Bett 2006

6th January 2006 at 00:00
Educational ICT has come a long way in a short time. The journey to where we are now has had many twists and turns, and occasionally stumbled down a blind alley, but there is much to celebrate. Since 1998, when the programme to create a National Grid for Learning was launched, the profile of ICT in education has been transformed - and many teachers and students are using it in bold and imaginative ways.

Research by the British Educational Suppliers Association (Besa) shows a dramatic increase in desktop computers in UK primary and secondary schools in the past four years. But educational ICT isn't simply about numbers.

Nigel Ward, managing director of Granada Learning, says: "Many have been guilty of seeing the benefits of ICT only in the area of curriculum materials and their delivery, instead of seeing ICT as a tool to transform whole-school practice and delivery. This lack of vision is directly contributing to the lack of confidence and evidence in this area."

Some believe, for example, that there has been too much discussion on how to increase the number of interactive whiteboards in schools, without addressing fundamental questions, such as: "What is it we want to achieve educationally with ICT?"

Curriculum Online and the e-learning credits (eLCs) scheme have made a big impact on the educational software market. The government has announced an extra pound;175 million for eLCs, bringing the total funding to pound;200 million over the next two years; they account for roughly 70 per cent of software expenditure for schools in England, and around 57 per cent for all UK schools. The question is how this funding will be ring-fenced. With the education White Paper promising schools greater autonomy, and a move from ring-fencing ICT expenditure to it being part of the overall Standards Fund, there is concern that the amount some schools invest in ICT could fall significantly (see Edict, page 8).

Recently, there has been a switch in emphasis in government policy for ICT in schools. In 2002, the NGFL became the ICT in Schools programme.

Government strategies and documents, such as Transforming the Way We Learn, Fulfilling the Potential, Towards a Unified E-learning Strategy and the five-year strategy for children and learners, all mark a fundamental shift in the way ICT is viewed in education. "The talk is now of an 'e-confident school'," says Malcolm Hunt, assistant director for evidence and evaluation at technology agency Becta. "It's about ICT becoming embedded across the whole school and becoming ubiquitous and not just a bolt-on."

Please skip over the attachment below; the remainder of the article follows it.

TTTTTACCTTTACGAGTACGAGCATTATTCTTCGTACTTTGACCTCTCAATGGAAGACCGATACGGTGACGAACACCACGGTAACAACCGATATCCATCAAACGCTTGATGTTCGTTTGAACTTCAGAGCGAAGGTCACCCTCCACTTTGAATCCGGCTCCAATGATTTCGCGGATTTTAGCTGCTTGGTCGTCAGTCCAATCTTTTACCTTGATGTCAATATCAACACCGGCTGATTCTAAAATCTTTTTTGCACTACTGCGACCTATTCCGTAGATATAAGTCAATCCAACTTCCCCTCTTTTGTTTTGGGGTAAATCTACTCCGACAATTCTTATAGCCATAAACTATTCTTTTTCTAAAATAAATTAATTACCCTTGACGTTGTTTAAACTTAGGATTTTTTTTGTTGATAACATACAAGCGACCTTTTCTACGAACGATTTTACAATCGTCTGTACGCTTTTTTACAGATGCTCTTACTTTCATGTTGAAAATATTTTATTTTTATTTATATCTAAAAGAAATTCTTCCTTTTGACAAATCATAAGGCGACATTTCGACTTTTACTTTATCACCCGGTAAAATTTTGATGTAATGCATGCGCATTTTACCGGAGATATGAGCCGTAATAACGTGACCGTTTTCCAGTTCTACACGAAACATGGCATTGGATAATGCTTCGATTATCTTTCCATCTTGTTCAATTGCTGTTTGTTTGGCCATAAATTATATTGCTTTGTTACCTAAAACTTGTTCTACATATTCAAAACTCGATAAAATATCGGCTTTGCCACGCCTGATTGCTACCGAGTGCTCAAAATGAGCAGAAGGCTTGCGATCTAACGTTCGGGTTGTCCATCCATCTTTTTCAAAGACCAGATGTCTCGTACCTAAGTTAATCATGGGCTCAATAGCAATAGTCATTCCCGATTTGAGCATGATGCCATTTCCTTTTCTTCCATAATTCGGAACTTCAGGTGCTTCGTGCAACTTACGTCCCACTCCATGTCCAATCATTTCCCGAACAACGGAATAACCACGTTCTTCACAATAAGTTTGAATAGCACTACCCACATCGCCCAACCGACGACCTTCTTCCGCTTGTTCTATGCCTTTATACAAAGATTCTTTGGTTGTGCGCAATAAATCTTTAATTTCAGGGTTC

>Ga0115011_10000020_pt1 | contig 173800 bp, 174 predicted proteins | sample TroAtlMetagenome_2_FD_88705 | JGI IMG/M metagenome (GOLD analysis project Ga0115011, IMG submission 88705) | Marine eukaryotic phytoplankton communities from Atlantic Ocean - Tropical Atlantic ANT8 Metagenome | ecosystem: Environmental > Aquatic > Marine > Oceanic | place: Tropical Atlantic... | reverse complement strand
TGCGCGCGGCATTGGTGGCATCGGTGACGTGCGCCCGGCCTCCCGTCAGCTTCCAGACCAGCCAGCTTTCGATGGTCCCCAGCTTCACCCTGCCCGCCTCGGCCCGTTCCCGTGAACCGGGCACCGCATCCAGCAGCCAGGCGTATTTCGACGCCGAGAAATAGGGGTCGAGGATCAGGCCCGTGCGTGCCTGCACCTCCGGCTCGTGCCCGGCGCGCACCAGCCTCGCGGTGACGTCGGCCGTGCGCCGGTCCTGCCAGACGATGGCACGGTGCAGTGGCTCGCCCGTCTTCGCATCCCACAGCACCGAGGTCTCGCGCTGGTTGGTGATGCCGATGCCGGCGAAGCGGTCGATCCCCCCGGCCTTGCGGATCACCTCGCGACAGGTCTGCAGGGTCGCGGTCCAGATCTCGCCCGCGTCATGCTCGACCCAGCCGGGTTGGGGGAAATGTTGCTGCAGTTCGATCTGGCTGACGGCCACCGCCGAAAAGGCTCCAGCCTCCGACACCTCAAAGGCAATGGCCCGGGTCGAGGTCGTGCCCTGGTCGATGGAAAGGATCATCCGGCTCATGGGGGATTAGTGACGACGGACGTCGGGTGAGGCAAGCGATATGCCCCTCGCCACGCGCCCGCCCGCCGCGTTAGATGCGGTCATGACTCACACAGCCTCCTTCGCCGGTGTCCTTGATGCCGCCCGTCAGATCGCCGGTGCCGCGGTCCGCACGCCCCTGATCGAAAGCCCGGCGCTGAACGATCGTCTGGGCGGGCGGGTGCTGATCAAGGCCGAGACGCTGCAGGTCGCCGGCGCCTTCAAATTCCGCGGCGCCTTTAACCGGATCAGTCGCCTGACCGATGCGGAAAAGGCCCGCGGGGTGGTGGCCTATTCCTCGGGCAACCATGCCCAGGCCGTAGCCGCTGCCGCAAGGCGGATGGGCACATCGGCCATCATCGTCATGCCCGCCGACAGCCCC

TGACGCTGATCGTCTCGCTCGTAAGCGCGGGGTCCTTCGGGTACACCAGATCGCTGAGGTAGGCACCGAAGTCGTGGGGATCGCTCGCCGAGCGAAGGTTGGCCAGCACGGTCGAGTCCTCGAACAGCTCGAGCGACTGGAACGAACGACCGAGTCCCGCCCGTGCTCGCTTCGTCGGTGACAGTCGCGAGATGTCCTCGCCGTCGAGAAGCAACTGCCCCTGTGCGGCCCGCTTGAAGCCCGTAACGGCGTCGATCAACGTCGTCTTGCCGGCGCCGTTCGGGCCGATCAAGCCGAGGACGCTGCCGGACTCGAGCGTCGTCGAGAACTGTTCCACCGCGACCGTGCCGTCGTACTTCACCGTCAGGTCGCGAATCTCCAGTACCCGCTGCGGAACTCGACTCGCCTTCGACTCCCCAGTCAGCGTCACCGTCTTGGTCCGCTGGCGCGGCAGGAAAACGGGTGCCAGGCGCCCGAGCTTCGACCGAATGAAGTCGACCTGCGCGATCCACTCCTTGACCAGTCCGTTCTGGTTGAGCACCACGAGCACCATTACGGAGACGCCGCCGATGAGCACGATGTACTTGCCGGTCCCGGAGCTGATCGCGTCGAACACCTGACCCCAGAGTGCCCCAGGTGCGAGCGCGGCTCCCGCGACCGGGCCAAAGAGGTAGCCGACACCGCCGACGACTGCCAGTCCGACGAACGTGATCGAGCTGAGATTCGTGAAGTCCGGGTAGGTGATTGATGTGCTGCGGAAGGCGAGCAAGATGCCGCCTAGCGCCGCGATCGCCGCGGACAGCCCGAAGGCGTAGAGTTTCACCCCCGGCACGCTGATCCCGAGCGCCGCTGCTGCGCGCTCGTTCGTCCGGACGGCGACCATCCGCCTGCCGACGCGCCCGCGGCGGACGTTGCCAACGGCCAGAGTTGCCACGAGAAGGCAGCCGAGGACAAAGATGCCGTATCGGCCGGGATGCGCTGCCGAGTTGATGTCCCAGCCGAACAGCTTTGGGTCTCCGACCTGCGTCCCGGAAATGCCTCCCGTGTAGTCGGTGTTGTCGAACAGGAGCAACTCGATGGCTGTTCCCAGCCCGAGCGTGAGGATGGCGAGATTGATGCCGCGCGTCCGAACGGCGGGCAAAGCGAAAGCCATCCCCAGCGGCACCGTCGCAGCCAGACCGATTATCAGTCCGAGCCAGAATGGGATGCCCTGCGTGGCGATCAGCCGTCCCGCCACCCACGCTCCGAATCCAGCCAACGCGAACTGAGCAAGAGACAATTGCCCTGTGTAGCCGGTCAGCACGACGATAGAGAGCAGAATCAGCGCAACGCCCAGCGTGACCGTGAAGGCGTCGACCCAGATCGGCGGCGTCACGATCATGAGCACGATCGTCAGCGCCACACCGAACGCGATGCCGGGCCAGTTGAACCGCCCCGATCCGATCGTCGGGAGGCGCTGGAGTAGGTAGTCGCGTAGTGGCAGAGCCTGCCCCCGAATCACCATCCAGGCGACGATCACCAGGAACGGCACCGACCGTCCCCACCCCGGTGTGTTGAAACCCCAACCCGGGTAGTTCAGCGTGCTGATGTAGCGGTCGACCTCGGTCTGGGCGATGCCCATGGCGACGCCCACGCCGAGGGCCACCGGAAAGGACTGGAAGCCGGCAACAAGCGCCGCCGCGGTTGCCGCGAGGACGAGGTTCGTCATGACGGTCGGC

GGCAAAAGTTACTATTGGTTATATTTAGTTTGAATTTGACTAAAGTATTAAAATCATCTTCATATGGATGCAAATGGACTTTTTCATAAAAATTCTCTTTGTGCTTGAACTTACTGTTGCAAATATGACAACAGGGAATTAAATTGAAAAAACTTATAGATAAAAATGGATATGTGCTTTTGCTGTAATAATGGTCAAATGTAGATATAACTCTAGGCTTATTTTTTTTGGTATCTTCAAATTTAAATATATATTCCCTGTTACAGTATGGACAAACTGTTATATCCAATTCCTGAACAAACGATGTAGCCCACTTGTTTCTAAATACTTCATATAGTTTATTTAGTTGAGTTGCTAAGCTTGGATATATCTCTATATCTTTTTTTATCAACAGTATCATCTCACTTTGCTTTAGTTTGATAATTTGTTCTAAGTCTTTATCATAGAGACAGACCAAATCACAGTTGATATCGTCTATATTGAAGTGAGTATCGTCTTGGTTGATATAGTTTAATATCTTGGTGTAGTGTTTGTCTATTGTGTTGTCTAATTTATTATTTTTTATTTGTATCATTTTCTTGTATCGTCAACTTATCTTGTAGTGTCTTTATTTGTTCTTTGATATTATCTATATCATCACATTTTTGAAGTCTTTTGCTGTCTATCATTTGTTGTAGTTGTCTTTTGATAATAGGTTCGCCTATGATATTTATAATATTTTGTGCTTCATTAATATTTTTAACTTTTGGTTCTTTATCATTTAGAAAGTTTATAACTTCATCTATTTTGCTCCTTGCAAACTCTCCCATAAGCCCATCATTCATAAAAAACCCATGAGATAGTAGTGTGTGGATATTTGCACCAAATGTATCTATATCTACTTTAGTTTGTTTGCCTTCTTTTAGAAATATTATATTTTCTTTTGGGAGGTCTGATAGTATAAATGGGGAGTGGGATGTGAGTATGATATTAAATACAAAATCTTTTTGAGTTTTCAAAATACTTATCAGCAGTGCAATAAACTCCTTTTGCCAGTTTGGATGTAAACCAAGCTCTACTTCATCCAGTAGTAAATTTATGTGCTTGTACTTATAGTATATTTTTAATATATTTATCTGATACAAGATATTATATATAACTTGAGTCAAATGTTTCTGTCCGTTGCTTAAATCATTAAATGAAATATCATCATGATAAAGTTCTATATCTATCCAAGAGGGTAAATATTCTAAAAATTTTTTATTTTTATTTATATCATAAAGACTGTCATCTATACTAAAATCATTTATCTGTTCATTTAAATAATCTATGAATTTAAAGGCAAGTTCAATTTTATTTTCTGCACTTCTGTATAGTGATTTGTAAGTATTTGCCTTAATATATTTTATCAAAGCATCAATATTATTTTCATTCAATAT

Nigel Ward says: "At BETT 2006, we should start to see more evidence of ICT software and services that are being (or are able to be) embedded in practice."

For David Burrows, director of education at Microsoft, the theme will be educational transformation. "How can ICT transform teaching and learning?"

he asks.

Tim Pearson, chief executive of RM, sees a move towards greater integration. "Today, schools have a pile of disparate systems that don't talk to each other. We'll be making a greater effort to integrate them," he says. This is why there is much interest in learning platforms or learning environments (p62), which integrate curriculum content, learning resources, assessment and feedback systems, and open the way to e-portfolios and anytime, anywhere learning.

Many are excited by the potential for ICT to offer personalised learning.

Educational consultant Professor Stephen Heppell says: "The one-size-fits-all strategy is dead - it's about personalisation."

We have travelled a long way, but many issues remain. Besa's survey, for example, shows that well over a third of teachers still don't feel confident about using ICT - and that it is still being mainly used in key subjects, such as English and maths.

A Becta survey found that only 11 per cent of schools were "e-enabled institutions". Standardisation is blocking developments such as learning platforms and a National Education Network (see Web Extra on our website), although progress has been made. And there is still a digital divide.

Malcolm Hunt says: "The challenge is to work on the pedagogy for products like hand-held computers." Ray Barker, Besa's director, says: "Nothing will happen until the assessment system changes and exams aren't done with a pen and paper." But overall he is upbeat: "I'm positive about what the government has done in investing in ICT and getting the infrastructure in place. Now we have to move on to the next phase."

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